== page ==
Much of Mr. Johnson’s work schedule in recent days has been consumed with visits to border states to inspect facilities where the illegal child immigrants are being housed temporarily. In Arizona on Wednesday, Mr. Johnson issued a new warning to families in Central America not to send their children to the U.S., and he tried to dispel the widespread belief that such children are eligible for ‘permisos’ documents that would allow them to remain in America.

“This journey is a dangerous one and at the end of it there is no free pass, there is no ‘permisos’ for your children to come to the United States,” Mr. Johnson said.

Eli Kantor, an immigration attorney in Los Angeles, said that message has not yet sunk in with people south of the border.

“On the Texas border, there’s a lot of disinformation that if you come as an unaccompanied minor, that you’ll get a ‘proviso,’” Mr. Kantor said. “And a lot of them actually are able to stay,” at least temporarily, by claiming special status as a refugee or a victim of abuse, he said.

Mr. Kantor, a spokesman for the American Immigration Attorneys Association, said he expects Mr. Obama to take limited executive action to ease deportations later this year. 

“I think what he’s going to do … is to expand DACA to different categories of people, a broader segment,” Mr. Kantor said. “I think Obama will do something to mollify critics on the left.”

Ms. Meissner, who served as commissioner of the former Immigration and Naturalization Service, said Mr. Johnson’s review of deportation policies has likely been delayed by the border crisis.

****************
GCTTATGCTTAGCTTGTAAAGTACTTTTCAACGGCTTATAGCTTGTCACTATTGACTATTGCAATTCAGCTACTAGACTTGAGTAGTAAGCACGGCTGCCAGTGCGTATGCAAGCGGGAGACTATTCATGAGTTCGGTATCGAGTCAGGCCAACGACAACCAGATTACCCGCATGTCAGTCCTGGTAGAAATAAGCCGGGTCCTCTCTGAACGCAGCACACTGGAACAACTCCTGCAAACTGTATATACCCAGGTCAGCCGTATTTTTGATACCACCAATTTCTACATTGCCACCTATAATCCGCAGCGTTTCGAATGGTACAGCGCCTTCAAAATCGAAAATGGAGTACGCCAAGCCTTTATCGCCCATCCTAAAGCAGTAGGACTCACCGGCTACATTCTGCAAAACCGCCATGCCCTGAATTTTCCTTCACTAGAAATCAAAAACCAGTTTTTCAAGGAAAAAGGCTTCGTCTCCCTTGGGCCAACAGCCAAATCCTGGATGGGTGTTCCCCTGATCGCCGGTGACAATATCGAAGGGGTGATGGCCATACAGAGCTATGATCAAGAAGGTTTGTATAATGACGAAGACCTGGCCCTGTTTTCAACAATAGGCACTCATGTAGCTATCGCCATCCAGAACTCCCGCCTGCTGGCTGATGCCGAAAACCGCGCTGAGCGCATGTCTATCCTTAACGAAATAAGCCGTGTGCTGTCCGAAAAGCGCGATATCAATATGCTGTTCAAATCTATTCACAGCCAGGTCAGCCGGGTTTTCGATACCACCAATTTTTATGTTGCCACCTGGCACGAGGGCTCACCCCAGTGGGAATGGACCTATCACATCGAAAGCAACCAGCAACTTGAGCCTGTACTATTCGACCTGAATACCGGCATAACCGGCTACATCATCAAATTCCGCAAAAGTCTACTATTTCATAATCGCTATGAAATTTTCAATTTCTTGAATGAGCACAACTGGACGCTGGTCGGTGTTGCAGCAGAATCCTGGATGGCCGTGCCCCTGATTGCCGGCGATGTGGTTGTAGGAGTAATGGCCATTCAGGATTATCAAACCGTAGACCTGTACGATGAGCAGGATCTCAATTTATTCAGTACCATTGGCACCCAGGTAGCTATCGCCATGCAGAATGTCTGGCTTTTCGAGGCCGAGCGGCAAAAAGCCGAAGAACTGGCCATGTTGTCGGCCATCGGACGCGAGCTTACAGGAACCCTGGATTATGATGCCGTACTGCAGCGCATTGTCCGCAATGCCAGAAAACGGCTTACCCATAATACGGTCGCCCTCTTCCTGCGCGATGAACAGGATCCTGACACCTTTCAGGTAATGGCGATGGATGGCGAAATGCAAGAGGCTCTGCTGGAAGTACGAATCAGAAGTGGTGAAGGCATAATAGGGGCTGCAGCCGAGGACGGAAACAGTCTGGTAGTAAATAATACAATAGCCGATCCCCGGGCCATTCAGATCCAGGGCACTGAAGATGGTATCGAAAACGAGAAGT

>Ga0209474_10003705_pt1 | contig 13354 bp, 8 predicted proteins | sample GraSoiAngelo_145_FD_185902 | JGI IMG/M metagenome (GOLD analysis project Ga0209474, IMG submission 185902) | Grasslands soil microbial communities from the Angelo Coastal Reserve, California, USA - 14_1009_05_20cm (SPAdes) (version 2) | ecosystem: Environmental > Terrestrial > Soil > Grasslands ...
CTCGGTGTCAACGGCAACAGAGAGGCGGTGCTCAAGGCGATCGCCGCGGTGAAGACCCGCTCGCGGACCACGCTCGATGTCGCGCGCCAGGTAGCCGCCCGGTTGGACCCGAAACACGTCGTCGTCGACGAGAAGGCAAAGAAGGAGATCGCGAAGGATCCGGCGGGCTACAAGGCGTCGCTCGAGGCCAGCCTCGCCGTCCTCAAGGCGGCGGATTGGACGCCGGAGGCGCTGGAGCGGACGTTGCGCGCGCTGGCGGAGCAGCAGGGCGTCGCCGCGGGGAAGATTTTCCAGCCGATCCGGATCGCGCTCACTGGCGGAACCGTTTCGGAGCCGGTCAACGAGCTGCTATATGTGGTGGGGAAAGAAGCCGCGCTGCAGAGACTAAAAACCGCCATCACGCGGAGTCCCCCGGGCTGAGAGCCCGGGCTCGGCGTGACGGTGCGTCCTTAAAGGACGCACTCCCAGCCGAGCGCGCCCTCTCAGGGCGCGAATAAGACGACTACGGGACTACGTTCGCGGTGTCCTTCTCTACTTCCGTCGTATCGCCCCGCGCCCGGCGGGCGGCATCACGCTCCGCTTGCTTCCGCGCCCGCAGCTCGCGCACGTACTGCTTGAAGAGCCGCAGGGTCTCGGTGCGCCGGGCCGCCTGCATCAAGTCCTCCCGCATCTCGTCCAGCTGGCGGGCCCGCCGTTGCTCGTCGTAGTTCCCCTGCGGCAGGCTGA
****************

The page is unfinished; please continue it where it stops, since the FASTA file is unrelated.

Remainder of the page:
“The key players are absolutely preoccupied with the southern border issue right now,” she said. “I could see that they might make some policy shift later in the year, when some of this has settled down again.”

The loss of Rep. Eric Cantor, Virginia Republican, in his primary earlier this month also increases the likelihood that the House won’t act on immigration reform, Ms. Meissner said. 

Although she discounts the view that Mr. Cantor’s relatively moderate stance on immigration reform contributed to his defeat, she said other Republican lawmakers do believe immigration issues played a role.

“That’s the takeaway that many members of Congress have drawn from the experience,” she said. “That makes the Congress even more cautious and willing to criticize the administration, and makes it certain that they’re not going to be enacting any new legislation.”

Mr. Obama has declared this election year as his “year of action,” having already taken more than 20 executive actions to move forward with his agenda when Congress doesn’t agree. But an executive order on immigration could further motivate Republican voters, already fired up over Obamacare and what they view as the president’s misuse of his executive authority.

House Republicans said this week they are preparing to file a lawsuit against Mr. Obama for abusing his presidential powers. Ms. Meissner said any presidential move on immigration would add fuel to the GOP’s argument.

“The House has not once dropped an opportunity to cast this in terms of unwillingness to execute the law, that the actions he’s already taken are a sign that the president is lawless, that he’s in violation of his oath,” she said.

The president’s aides say Mr. Obama is increasingly frustrated at congressional inaction, because the Senate legislation is the best solution to improve the immigration system.

“None of those [executive action options] will be a substitute for the kind of congressional action that we’d like to see,” Mr. Earnest said.